9. A load break connector, comprising:

a. a housing of dielectric material having an electrical conductor terminated therein;

b. a male contact slidably mounted within said housa. providing a load break electrical connector having a spring loaded male contact slidably mounted therein and further having triggering means operable to release said male contact provided on said connector;

b. providing an electrically associated connector adapted to telescopingly receive said male contact, said associated connector having registering means thereon adapted to engage said triggering means; and

c. impelling said load break electrical connector into g mating engagement with said electrically asc. connection means for connecting said contact to sociated connector whereby Said registermg means said electrical conductor, engages said triggering means so that said triggere d. a pulling eye mounted externally on said load mg means releases sald spmglmled f F break connector in alignment with the longitudinal whereby male cfmtact dr'veni "P axis of said contact and comprising a pin and a telescopm'gly and elecmcany engagement loop of strand material pivotally mounted on said Sam elecmcany assoclated connectorpin;and a: a:

Claims (10)

1. An electrical connector, comprising: a housing, a conductive shield provided over the housing, an electrical insulation layer provided over the shield, a contact at least partially retractable internally of said housing, connection means associated with said contact for permitting said connector to operate as an electrical termination, urging means in said housing for positively urging said contact to a substantially extended position protruding from said housing, whereby connection of said contact can be accomplished to another electrical connector, trigger means on said connector for additionally retaining said contact in a position at least partially retracted internally of said housing and for subsequently allowing extension of said contact to a position protruding from said housing.
1. An electrical connector, comprising: a housing, a conductive shield provided over the housing, an electrical insulation layer provided over the shield, a contact at least partially retractable internally of said housing, connection means associated with said contact for permitting said connector to operate as an electrical termination, urging means in said housing for positively urging said contact to a substantially extended position protruding from said housing, whereby connection of said contact can be accomplished to another electrical connector, trigger means on said connector for additionally retaining said contact in a position at least partially retracted internally of said housing and for subsequently allowing extension of said contact to a position protruding from said housing.
2. The structure as recited in claim 1, wherein said contact is provided with venting means in communication with the interior of said housing for dissipating and cooling the evolved arc generated gases away from a surface of said contact.
3. The structure as recited in claim 1, and further including: retainer means for retaining said contact in at least partially protruding relationship with respect to said housing.
4. The structure as recited in claim 1, wherein said connection means includes a key secured to said contact, and said housing includeS a keyway receiving said key.
5. The structure as recited in claim 4, wherein said contact means is slidably actuated in respect to said housing, and said key is slidably received in said keyway.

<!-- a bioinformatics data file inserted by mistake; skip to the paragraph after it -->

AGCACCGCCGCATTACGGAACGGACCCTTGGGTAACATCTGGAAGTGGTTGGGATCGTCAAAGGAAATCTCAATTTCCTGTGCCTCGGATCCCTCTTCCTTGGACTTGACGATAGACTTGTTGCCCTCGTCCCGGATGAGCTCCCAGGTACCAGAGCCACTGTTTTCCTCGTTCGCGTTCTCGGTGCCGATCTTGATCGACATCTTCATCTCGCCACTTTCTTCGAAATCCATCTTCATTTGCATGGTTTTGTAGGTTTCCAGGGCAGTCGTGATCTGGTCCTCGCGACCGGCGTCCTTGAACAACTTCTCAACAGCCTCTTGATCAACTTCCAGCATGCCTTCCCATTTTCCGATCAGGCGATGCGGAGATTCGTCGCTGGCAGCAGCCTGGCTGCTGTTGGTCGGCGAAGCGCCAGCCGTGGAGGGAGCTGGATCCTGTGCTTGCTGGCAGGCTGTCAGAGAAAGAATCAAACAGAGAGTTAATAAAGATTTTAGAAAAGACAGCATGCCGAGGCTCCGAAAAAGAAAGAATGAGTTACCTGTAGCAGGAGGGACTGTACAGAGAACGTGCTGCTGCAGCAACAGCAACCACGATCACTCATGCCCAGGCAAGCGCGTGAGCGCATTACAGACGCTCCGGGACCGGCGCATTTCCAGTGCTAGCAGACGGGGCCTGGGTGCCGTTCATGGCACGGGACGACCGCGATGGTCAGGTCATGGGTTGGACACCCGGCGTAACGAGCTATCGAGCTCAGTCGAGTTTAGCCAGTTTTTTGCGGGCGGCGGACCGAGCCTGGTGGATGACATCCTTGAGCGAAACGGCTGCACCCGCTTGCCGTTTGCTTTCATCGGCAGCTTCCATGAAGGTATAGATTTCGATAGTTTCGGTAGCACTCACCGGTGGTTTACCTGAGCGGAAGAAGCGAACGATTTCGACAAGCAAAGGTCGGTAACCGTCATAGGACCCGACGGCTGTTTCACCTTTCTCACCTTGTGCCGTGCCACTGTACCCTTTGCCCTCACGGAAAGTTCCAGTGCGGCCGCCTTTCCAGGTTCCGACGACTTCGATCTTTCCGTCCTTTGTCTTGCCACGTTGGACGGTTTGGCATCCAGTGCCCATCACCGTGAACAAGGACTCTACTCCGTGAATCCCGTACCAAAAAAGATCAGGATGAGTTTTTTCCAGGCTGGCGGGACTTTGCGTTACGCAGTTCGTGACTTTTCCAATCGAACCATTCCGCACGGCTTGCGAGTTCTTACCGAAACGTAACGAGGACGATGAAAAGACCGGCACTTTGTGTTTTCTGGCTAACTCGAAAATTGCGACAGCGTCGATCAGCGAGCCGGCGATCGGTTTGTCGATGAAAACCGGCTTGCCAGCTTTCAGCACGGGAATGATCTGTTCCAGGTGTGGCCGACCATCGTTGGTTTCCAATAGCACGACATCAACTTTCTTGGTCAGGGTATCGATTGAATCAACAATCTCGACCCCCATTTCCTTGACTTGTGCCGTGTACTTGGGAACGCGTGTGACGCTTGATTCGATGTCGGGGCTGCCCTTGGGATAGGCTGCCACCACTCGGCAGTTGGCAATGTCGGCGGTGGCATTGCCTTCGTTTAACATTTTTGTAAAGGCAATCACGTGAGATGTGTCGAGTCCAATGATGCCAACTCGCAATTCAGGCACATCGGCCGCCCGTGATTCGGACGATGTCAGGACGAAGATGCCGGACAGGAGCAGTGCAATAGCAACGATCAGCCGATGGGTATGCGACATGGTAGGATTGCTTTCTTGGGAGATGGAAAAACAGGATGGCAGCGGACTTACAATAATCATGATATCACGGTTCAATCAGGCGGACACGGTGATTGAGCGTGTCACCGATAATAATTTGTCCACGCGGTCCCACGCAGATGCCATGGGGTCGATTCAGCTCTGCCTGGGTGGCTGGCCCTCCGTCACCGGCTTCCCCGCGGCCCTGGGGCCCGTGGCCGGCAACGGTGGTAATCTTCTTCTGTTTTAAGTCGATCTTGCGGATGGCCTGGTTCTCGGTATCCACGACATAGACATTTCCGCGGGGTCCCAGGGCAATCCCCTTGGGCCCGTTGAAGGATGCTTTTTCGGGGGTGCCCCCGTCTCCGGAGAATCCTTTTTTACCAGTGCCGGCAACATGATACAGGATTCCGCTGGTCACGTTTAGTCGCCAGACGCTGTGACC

6. The structure as recited in claim 1, wherein said contact is provided thereon with a subliming arc extinguishing material.
7. The structure as recited in claim 1, wherein said trigger means includes a portion protruding from said housing and adjacent to said contact, whereby upon engagement of the protruding portion with another electrical connector, said trigger means allows extension of said contact to a position protruding from said housing.
8. The structure as recited in claim 7 wherein, said trigger means includes a pin engaging said contact, a spring urging said pin into engagement with said contact, and said protruding portion of said trigger means is provided for disengaging said pin against the action of said spring, thereby allowing extension of said contact to a position protruding from said housing.
9. A load break connector, comprising: a. a housing of dielectric material having an electrical conductor terminated therein; b. a male contact slidably mounted within said housing; c. connection means for connecting said contact to said electrical conductor; d. a pulling eye mounted externally on said load break connector in alignment with the longitudinal axis of said contact and comprising a pin and a loop of strand material pivotally mounted on said pin; and e. first and second mounting means positioned externally on said housing, said first mounting means being co-planar with and angularly displaced from said secmounting means, each of said mounting means adapted to receive said pin.
US3720904A 1971-02-04 1971-02-04 Self-actuating loadbreak connector Expired - Lifetime US3720904A (en)

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CA (1) CA959141A (en)
DE (1) DE2203434A1 (en)
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US4881911A (en) * 1989-03-21 1989-11-21 Amp Incorporated Lanyard for disconnecting a connector of a cable assembly
US4930209A (en) * 1989-03-21 1990-06-05 Amp Incorporated Method for assembly of lanyard and connector
US4946394A (en) * 1986-09-12 1990-08-07 Cooper Power Systems, Inc. Connection mechanism for connecting a cable connector to a bushing
US5957712A (en) * 1997-07-30 1999-09-28 Thomas & Betts International, Inc. Loadbreak connector assembly which prevents switching flashover
US6168447B1 (en) 1997-07-30 2001-01-02 Thomas & Betts International, Inc. Loadbreak connector assembly which prevents switching flashover
US20020164896A1 (en) * 1997-07-30 2002-11-07 Thomas & Betts International, Inc. Loadbreak connector assembly which prevents switching flashover